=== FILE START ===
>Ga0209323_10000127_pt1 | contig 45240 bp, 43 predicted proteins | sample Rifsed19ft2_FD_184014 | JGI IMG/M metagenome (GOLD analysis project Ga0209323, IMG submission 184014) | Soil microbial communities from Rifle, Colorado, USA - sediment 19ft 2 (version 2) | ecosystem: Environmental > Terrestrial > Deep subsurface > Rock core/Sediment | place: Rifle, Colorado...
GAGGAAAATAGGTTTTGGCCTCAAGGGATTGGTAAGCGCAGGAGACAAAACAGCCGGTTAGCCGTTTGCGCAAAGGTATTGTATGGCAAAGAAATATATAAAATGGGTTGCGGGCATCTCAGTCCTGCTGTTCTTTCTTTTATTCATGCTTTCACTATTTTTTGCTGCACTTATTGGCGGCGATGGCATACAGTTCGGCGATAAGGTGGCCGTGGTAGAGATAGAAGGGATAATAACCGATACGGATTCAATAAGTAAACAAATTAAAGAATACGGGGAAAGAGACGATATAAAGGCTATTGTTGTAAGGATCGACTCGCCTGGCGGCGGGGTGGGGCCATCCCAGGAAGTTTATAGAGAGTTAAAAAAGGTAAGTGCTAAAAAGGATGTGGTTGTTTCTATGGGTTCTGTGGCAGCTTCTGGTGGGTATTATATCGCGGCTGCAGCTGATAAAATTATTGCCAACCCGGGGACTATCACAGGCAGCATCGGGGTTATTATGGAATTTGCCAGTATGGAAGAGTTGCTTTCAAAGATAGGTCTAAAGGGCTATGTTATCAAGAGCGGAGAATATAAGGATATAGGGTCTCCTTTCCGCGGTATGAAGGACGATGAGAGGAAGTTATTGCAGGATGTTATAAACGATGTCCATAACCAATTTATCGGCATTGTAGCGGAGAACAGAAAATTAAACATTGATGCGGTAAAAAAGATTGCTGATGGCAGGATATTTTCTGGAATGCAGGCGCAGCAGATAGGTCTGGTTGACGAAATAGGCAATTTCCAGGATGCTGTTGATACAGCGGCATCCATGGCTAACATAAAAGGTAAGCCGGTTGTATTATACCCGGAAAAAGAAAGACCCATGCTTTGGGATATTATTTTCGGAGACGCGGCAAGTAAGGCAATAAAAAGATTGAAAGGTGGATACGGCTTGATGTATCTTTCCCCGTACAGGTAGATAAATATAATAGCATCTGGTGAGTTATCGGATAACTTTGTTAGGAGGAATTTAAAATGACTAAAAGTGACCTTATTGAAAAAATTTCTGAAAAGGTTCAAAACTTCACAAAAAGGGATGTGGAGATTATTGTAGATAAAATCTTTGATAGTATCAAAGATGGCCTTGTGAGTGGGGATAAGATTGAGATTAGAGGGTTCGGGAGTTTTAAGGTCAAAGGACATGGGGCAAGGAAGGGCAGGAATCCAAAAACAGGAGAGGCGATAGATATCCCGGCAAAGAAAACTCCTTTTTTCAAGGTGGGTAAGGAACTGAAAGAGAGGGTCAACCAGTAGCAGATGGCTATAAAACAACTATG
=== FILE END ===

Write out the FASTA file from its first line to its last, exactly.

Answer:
>Ga0209323_10000127_pt1 | contig 45240 bp, 43 predicted proteins | sample Rifsed19ft2_FD_184014 | JGI IMG/M metagenome (GOLD analysis project Ga0209323, IMG submission 184014) | Soil microbial communities from Rifle, Colorado, USA - sediment 19ft 2 (version 2) | ecosystem: Environmental > Terrestrial > Deep subsurface > Rock core/Sediment | place: Rifle, Colorado...
GAGGAAAATAGGTTTTGGCCTCAAGGGATTGGTAAGCGCAGGAGACAAAACAGCCGGTTAGCCGTTTGCGCAAAGGTATTGTATGGCAAAGAAATATATAAAATGGGTTGCGGGCATCTCAGTCCTGCTGTTCTTTCTTTTATTCATGCTTTCACTATTTTTTGCTGCACTTATTGGCGGCGATGGCATACAGTTCGGCGATAAGGTGGCCGTGGTAGAGATAGAAGGGATAATAACCGATACGGATTCAATAAGTAAACAAATTAAAGAATACGGGGAAAGAGACGATATAAAGGCTATTGTTGTAAGGATCGACTCGCCTGGCGGCGGGGTGGGGCCATCCCAGGAAGTTTATAGAGAGTTAAAAAAGGTAAGTGCTAAAAAGGATGTGGTTGTTTCTATGGGTTCTGTGGCAGCTTCTGGTGGGTATTATATCGCGGCTGCAGCTGATAAAATTATTGCCAACCCGGGGACTATCACAGGCAGCATCGGGGTTATTATGGAATTTGCCAGTATGGAAGAGTTGCTTTCAAAGATAGGTCTAAAGGGCTATGTTATCAAGAGCGGAGAATATAAGGATATAGGGTCTCCTTTCCGCGGTATGAAGGACGATGAGAGGAAGTTATTGCAGGATGTTATAAACGATGTCCATAACCAATTTATCGGCATTGTAGCGGAGAACAGAAAATTAAACATTGATGCGGTAAAAAAGATTGCTGATGGCAGGATATTTTCTGGAATGCAGGCGCAGCAGATAGGTCTGGTTGACGAAATAGGCAATTTCCAGGATGCTGTTGATACAGCGGCATCCATGGCTAACATAAAAGGTAAGCCGGTTGTATTATACCCGGAAAAAGAAAGACCCATGCTTTGGGATATTATTTTCGGAGACGCGGCAAGTAAGGCAATAAAAAGATTGAAAGGTGGATACGGCTTGATGTATCTTTCCCCGTACAGGTAGATAAATATAATAGCATCTGGTGAGTTATCGGATAACTTTGTTAGGAGGAATTTAAAATGACTAAAAGTGACCTTATTGAAAAAATTTCTGAAAAGGTTCAAAACTTCACAAAAAGGGATGTGGAGATTATTGTAGATAAAATCTTTGATAGTATCAAAGATGGCCTTGTGAGTGGGGATAAGATTGAGATTAGAGGGTTCGGGAGTTTTAAGGTCAAAGGACATGGGGCAAGGAAGGGCAGGAATCCAAAAACAGGAGAGGCGATAGATATCCCGGCAAAGAAAACTCCTTTTTTCAAGGTGGGTAAGGAACTGAAAGAGAGGGTCAACCAGTAGCAGATGGCTATAAAACAACTATG